No honey, actually it’s NOT my speeding fine. Google Location History – bit creepy, pretty useful

google-latitude-cell-phone-tracker

I’ve just discovered the Google Location History page for my account, that tracks where I’ve been, based on my iPhone pinging Google on a regular basis. I can’t work out whether to be completely creeped out, or to shiver with excitement with all the ideas welling up around what useful applications you could build around the data. It’s actually been around for a while, it’s part of the Google Latitude product.

Here’s my map for the past 30 days:

Screen Shot 2013-05-28 at 5.37.03 PM

Big concentration of dots around the David HQ in Brighton. Couple of trips up to the northern suburbs (that’ll be sports games with my son); and a big trip down to the south east of Victoria, when we had a delightful day in the country, including stopping by the snail farm for some escargot.

Before you panic, this page is only available to you, not publicly, and you can delete the history at any time. To reach all this goodness, log into your Google Location History page. It’s possible to invite friends to access your Latitude data as well.

It had not struck me until I searched around a little, but an obvious application for this data is tracking company employees and assets. For example, Google has their own service via Google Maps for Business.

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Clearly there are security and privacy concerns around this data. It’s a little strange seeing my travels mapped with such accuracy. And of course there are the positive tales, like stolen property being recovered using Latitude data.

However, here’s the really neat stuff, look what turned up in our mail today:

speed-fine

Yes, oops. Someone was a little over the speed limit earlier this month, there was some debate in our household who this might have been, neither of us could recall who was out and about on Dendy Street at lunchtime on 8 May. I decided to fall on my sword and sign the form and accept responsibility – and the demerit points.

But now I’ve checked Google Latitude, here’s my map for the day:

dendy-street

Dendy Street is up the top – I never went near there, at least not with my iPhone in my pocket, and it’s a rare time I leave the house without my phone. Not sure this is worth broaching with @FionaK, so I’ll cop to the fine anyway.

I’m liking my 40 times faster internet access – please don’t cap me at 25Mbps Mr Abbott

1billion-miles-per-hour

A nice man from BigPond turned up today and installed cable internet for us, so we now have both cable and ADSL internet connected at home. I’ve been running tests using speedtest.net and the difference is remarkable.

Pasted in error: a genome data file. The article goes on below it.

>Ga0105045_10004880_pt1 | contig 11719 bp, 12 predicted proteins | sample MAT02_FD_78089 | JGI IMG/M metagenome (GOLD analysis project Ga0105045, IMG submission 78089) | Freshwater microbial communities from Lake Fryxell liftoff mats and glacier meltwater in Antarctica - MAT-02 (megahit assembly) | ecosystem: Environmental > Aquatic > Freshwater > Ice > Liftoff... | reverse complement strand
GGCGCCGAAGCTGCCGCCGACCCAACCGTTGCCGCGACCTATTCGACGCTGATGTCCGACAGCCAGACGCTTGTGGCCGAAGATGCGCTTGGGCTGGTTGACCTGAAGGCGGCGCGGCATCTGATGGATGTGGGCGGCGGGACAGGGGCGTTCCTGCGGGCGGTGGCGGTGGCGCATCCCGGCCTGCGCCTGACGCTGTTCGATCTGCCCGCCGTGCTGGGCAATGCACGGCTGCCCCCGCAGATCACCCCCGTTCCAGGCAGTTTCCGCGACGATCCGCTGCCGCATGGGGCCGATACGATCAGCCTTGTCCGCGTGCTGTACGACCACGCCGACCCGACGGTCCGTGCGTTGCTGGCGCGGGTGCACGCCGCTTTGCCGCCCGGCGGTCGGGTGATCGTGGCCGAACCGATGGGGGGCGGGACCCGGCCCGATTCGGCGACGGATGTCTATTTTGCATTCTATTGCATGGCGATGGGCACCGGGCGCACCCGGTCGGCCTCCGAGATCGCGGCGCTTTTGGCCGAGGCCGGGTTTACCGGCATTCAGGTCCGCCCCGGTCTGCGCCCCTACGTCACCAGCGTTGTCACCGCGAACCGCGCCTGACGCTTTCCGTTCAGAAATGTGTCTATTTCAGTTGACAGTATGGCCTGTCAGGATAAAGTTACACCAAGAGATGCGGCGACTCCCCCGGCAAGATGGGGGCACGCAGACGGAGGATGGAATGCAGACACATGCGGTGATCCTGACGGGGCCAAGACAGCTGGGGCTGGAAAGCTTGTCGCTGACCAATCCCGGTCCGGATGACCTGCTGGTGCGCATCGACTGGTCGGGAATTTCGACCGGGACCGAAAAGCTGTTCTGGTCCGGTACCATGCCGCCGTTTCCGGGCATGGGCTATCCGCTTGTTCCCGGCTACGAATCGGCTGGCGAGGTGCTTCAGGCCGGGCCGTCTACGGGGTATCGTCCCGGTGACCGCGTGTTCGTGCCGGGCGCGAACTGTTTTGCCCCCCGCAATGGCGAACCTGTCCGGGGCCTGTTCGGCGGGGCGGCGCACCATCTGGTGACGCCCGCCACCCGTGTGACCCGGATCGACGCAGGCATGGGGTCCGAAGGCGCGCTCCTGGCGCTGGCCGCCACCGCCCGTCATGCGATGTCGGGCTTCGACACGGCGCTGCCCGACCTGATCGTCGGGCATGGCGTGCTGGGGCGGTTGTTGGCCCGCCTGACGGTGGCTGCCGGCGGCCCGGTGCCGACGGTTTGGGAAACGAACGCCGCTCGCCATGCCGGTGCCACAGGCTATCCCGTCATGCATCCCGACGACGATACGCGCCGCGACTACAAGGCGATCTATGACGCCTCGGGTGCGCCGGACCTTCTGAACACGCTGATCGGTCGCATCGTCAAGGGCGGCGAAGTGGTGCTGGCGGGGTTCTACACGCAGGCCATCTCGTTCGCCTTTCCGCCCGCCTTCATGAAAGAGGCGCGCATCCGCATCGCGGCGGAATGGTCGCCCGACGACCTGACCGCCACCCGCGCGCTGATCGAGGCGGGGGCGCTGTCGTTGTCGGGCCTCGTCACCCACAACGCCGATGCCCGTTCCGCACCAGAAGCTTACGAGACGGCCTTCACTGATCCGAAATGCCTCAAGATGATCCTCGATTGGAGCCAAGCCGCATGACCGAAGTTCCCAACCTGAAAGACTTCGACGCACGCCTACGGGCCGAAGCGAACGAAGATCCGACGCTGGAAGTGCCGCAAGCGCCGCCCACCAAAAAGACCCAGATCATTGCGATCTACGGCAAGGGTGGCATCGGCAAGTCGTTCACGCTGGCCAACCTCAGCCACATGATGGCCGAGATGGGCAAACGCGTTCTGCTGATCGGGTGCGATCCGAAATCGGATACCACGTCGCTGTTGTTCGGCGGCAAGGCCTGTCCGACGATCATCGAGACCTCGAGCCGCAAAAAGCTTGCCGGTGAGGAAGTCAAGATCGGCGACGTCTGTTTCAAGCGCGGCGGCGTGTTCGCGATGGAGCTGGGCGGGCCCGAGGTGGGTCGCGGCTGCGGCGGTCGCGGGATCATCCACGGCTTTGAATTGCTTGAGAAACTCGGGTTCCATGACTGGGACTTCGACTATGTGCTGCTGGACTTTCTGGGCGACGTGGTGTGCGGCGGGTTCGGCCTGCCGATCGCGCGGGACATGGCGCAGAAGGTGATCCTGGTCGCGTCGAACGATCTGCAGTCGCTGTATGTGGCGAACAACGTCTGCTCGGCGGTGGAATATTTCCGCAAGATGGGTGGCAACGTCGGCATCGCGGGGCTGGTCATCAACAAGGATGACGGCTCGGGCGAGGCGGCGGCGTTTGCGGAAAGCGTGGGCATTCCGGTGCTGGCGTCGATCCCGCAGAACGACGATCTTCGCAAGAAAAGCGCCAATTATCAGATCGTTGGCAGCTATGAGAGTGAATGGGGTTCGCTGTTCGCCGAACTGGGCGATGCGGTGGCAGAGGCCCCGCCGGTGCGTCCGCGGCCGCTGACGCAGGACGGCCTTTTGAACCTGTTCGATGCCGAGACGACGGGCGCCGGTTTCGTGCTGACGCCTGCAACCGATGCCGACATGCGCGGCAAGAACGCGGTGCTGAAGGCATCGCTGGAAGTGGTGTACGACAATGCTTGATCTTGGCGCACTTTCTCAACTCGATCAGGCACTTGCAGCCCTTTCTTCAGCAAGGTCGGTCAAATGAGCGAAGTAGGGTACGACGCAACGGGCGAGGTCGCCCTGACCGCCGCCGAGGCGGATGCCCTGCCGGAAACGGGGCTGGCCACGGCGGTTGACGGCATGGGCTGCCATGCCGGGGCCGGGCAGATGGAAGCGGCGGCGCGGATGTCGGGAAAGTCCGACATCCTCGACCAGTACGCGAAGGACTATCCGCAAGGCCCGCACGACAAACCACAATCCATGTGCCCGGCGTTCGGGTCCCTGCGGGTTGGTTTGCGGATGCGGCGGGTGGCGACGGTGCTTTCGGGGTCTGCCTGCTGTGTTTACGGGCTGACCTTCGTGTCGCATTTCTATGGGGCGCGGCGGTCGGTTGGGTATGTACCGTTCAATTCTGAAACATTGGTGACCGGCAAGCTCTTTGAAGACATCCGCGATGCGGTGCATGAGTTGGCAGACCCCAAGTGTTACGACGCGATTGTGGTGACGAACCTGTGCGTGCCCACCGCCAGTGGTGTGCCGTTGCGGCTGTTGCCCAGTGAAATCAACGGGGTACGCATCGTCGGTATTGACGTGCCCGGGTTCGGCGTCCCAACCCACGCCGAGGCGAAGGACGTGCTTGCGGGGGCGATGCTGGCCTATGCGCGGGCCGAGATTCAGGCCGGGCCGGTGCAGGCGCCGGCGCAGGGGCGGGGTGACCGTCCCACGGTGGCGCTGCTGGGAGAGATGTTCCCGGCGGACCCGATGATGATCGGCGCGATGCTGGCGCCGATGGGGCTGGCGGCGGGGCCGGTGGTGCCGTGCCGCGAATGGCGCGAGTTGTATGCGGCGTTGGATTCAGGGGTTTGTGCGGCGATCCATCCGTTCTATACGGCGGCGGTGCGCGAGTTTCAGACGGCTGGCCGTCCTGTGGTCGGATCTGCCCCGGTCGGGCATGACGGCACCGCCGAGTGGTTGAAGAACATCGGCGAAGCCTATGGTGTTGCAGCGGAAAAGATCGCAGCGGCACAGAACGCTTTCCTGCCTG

Our ADSL is supposed to be ADSL2+, the fastest available, here’s our speed test result (with my Mac connected via ethernet).

bigpond-adsl

And here’s the cable result (with my Mac connected via wi-fi, not even ethernet).

bigpond-cable

The iPads are running around 40Mbps, iPhones around 17Mbps, not quite sure why the phones are a little slower, but to be frank it’s still a lightyear improvement.

The gamers, YouTubers, Apple TVers and other bandwidth sucks in my house are going be like pigs in clover.

Oh, and just to make the political point – I for one am not interested in the slightest at the idea of a maximum of 25Mbps as proposed by the Liberal opposition. Even if my cynicism about the TV lobby is unfounded. Let’s do a count of what devices are online right now (I can hear some of them from my study), by my reckoning:

  • 3 iPhones (including me checking Twitter to avoid working)
  • 3 Macs (including me trying to get some work done)
  • 2 iPads (I hear at least one playing Hi-5 YouTube clips)
  • Playstation with Call of Duty in full battle

And this is a lighter than normal load, our eldest daughter, one of the major net consumers, is not here. Whilst there’s no question we are a geeky household, nobody can tell me we are particularly out of the ordinary these days. Why on earth you would introduce such a low ‘cap’ on the nation’s ability to access the internet is beyond me.

Image: jpctalbot

So Yahoo is buying Tumblr – apparently it’s a terrible idea and a good idea

tumblr-yahoo

I’m really only mildly interested in the news Yahoo is buying Tumblr, although I like the purchase price of $1.1b because it means my flickering hope of striking rich is still alive, just have to find the right idea.

What has interested me is the coverage in the media. Because depending on which commentary you read it’s either a genius move, or a damned stupid one. Yahoo kind of set the trend by promising not to stuff up:

“Per the agreement and our promise not to screw it up, Tumblr will be independently operated as a separate business”